I try my damnedest to keep up a light banter in Romanian while simultaneously filtering through a list of fall back options if said gate is, indeed, locked.  I had stupidly forgotten to send an email on Friday to the staff at the day care center, reminding them to be sure to alert the residential nurse to not lock the gate. Despite having several conversations with various employees prior to my departure, I harbor little faith in their memories.  Moldovans don’t do future tense.  The kilometers crawled by while my anxiety waxes and wanes along with my steadily eroding coherence.  I am dead on my feet – or my butt, as the case may be.  Can I just refuse to vacate his car?  Why have I not cultivated a friend who could offer me a bed in Strașeni? My failures as a Peace Corps Volunteer threaten to engulf me in this moment of utter and abject need. So this is what one truly achieves through successful integration: a place to lay one’s head when the final hurdle cannot be surmounted.    I decide to think about this tomorrow, as I am beginning to respond unthinkingly to Igor with the scraps of guttural Dutch I picked up over the past three days.  The dashboard clock reads 1:21am.  There is just no more energy left for worry.

***

As anticlimactic a denouement though it ultimately might be, I will happily report that, some fifteen minutes later, the gate swings easily inward at Igor’s touch; I was too scared to try it and so fumbled with the car door latch until he had already had it opened.  I dig in my purse and retrieve the entire amount of bani I had stashed – 500 lei – and press it into his hands.  He does not even pretend to protest for form’s sake (our previously agreed upon fee had been 350.)  We both know, even if we do not say it aloud, that I have leaned quite heavily upon his graciousness this evening.  For the second time this night I give fervent thanks for the goodness of Moldovans as I stumble off down the driveway towards a much-anticipated bed.  Lights out 2:05am, cappuccino be damned.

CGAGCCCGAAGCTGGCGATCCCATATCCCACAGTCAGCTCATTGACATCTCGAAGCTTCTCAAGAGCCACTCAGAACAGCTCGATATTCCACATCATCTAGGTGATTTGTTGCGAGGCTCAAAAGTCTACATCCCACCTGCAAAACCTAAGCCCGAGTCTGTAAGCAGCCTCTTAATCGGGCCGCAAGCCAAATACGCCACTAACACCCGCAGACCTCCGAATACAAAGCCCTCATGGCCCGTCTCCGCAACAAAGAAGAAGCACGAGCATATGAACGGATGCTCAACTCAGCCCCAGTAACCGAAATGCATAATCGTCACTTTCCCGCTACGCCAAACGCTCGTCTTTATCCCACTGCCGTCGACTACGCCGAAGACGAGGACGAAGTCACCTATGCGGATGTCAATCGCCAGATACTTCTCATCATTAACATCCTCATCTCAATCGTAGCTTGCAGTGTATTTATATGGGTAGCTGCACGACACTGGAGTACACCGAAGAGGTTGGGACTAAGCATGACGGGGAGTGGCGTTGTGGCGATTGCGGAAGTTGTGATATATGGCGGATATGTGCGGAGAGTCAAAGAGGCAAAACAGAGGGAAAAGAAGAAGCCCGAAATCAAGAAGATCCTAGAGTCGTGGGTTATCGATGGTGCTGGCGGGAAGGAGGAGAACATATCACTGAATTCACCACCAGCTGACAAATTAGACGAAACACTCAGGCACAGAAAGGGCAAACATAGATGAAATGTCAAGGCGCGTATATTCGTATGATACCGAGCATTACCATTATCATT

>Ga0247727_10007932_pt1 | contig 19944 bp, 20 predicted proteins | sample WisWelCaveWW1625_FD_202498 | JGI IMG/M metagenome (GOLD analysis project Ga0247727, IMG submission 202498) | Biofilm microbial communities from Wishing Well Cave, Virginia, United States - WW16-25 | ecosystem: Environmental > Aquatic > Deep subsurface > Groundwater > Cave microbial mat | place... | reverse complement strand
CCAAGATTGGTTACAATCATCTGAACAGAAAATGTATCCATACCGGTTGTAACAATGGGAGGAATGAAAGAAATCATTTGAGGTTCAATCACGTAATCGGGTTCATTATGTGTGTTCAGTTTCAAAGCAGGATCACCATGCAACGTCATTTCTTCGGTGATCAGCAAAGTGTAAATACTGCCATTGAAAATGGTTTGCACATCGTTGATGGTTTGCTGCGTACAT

Hiho, hiho, it’s off to spread the glow…

Because this is my 3rd and final year (I think!) as a volunteer, I want to post more regularly about the experience of Peace Corps service in general and being stationed in Moldova in particular. Here is my first effort towards that end…..

***

I get up in the morning and drink my coffee while spot-checking the Internet for breaking news (making sure, for example, that California has not fallen into the ocean nor a fleet of inter-galactic aliens shown up in Ohio. Mostly I seek secondary reassurance of the continued existence of family and friends.) I then trek down a dirt road and over pocked pavement – nobly striving to keep my dress shoes clean and my ankles intact – to the bus station where I join a herd of mostly silent, grim- faced Moldovans in a rutiera that we must wait to fill before beginning the 20 kilometer commute into Chisinau. (In the morning this doesn’t take too long.) For the first 1-2 kilometers, we stop every 100 meters or so to pick up more passengers, who jam shoulder to shoulder in the aisle as the seats are all filled. Throughout the drive, we stop every 4-5 kilometers to take on or let off passengers at the intervening factories, village crossroads, or bus stations. (This becomes a Jenga-like exercise in compression and agility, as some of those exiting are all the way at the back.) At the perimeter of the capital, people begin debarking at various corners and traffic lights. All told, it takes about 25 minutes to traverse the 20 kilometers (about 12.5 miles.) This is public transportation in Moldova. While it is ubiquitous throughout the country, it is geared to accommodate the village, not the nation.

This explains why the parking lot of the 9-floor modern glass building where I work needs only accommodate twenty-odd cars. (I’ve never seen more than five parked at any given time.) What I still haven’t parsed is why there are two official looking male attendants stationed behind an eye-level counter just inside the marble-tied lobby who vet the visitors attempting to access the bank of elevators behind them. The first few times I entered the building they stopped me as I passed to ask where I was going. “Novateca. Etajul opt,” I say in Romanian, attempting to blend in as just another worker bee and not some lost American seeking a public bathroom. After a week or so they allowed me to pass by with a brief nod of the head. If this is some form of security, I am not sure of its effectiveness as it seems to rely entirely on an internal assessment of the visitor’s demeanor, clothing, and sense of purpose; there is no request for ID or even to sign some sort of log.

Having gained access to said bank of elevators, a posted sign inveighs the visitor to please not press all four buttons along the wall in an attempt to summon a free elevator. I wonder if the need for this admonishment bespeaks the higher percentage of foreigners visiting and working in this building: Moldovans, for the most part, are not an impatient people. They know how to wait. Once inside the elevator, the (American) visitor is reminded that, though it is clean and relatively modern in appearance, it was built to accommodate a different architecture and body type than those to which we are accustomed. Their floor space is about 3 feet by 3 feet, allowing comfortable passage for one or two people, with any number above that becoming more physically familiar with each other than one might necessarily want. I tend to wait for the chance to board alone then press the “close door” button rapidly and repeatedly to avoid uncomfortable intimacy.